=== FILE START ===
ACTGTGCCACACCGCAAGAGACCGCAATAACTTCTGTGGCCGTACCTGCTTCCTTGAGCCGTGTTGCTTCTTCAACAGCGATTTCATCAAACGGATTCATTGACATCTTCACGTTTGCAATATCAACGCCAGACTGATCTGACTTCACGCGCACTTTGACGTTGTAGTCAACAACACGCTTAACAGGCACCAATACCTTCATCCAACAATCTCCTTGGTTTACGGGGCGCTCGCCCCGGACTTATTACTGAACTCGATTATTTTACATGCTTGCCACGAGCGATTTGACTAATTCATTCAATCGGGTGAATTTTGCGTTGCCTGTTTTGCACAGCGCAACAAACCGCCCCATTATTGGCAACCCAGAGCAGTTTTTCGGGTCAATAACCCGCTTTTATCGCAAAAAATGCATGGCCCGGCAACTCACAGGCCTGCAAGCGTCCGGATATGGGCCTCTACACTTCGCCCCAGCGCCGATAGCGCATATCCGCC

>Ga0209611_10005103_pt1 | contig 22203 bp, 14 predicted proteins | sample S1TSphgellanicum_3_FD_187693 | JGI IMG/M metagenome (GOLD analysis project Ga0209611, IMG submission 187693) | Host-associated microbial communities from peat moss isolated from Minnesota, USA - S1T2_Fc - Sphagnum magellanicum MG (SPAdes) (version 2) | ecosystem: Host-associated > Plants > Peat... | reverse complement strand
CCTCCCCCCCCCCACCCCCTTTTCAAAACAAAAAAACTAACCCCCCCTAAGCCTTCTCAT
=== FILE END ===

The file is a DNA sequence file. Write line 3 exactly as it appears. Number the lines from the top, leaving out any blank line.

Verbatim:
CCTCCCCCCCCCCACCCCCTTTTCAAAACAAAAAAACTAACCCCCCCTAAGCCTTCTCAT